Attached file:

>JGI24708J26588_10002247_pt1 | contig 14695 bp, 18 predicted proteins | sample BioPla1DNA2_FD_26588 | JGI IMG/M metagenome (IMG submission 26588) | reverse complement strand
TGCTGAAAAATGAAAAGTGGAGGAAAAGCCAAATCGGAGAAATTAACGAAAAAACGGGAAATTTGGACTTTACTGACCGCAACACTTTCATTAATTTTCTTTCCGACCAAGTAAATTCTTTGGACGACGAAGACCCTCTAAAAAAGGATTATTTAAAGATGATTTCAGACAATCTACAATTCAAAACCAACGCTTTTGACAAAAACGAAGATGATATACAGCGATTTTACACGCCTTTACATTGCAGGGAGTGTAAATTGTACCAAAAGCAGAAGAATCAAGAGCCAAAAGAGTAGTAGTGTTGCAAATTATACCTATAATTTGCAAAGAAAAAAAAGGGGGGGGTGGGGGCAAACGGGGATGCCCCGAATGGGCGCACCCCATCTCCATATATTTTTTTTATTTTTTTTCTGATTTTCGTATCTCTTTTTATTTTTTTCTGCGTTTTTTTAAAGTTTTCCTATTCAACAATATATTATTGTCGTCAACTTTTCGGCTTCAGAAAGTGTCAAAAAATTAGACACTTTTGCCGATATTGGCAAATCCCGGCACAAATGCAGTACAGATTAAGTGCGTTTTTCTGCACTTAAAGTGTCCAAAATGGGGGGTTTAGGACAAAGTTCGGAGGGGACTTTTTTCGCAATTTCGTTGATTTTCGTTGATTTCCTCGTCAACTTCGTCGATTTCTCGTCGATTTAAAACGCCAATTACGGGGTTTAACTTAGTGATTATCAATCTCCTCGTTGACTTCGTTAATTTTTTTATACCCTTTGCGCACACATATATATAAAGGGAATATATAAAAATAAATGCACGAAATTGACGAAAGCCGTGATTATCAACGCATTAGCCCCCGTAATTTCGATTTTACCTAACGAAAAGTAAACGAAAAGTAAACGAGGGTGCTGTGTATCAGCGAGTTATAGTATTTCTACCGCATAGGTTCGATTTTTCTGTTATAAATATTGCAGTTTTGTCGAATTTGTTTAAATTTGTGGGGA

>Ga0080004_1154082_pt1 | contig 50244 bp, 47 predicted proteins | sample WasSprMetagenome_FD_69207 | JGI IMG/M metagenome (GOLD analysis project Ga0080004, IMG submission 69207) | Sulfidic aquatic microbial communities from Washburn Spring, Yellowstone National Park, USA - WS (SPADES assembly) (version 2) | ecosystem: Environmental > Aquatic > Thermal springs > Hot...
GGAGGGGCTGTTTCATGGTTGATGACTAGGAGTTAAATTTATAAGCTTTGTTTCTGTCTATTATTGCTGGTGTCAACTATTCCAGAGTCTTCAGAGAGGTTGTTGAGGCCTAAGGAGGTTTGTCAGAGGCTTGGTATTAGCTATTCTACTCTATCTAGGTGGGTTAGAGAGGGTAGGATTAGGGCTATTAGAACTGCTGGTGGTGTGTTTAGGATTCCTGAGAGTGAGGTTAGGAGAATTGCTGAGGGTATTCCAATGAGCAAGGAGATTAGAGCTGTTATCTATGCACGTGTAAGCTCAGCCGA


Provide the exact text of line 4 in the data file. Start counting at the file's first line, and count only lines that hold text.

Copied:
GGAGGGGCTGTTTCATGGTTGATGACTAGGAGTTAAATTTATAAGCTTTGTTTCTGTCTATTATTGCTGGTGTCAACTATTCCAGAGTCTTCAGAGAGGTTGTTGAGGCCTAAGGAGGTTTGTCAGAGGCTTGGTATTAGCTATTCTACTCTATCTAGGTGGGTTAGAGAGGGTAGGATTAGGGCTATTAGAACTGCTGGTGGTGTGTTTAGGATTCCTGAGAGTGAGGTTAGGAGAATTGCTGAGGGTATTCCAATGAGCAAGGAGATTAGAGCTGTTATCTATGCACGTGTAAGCTCAGCCGA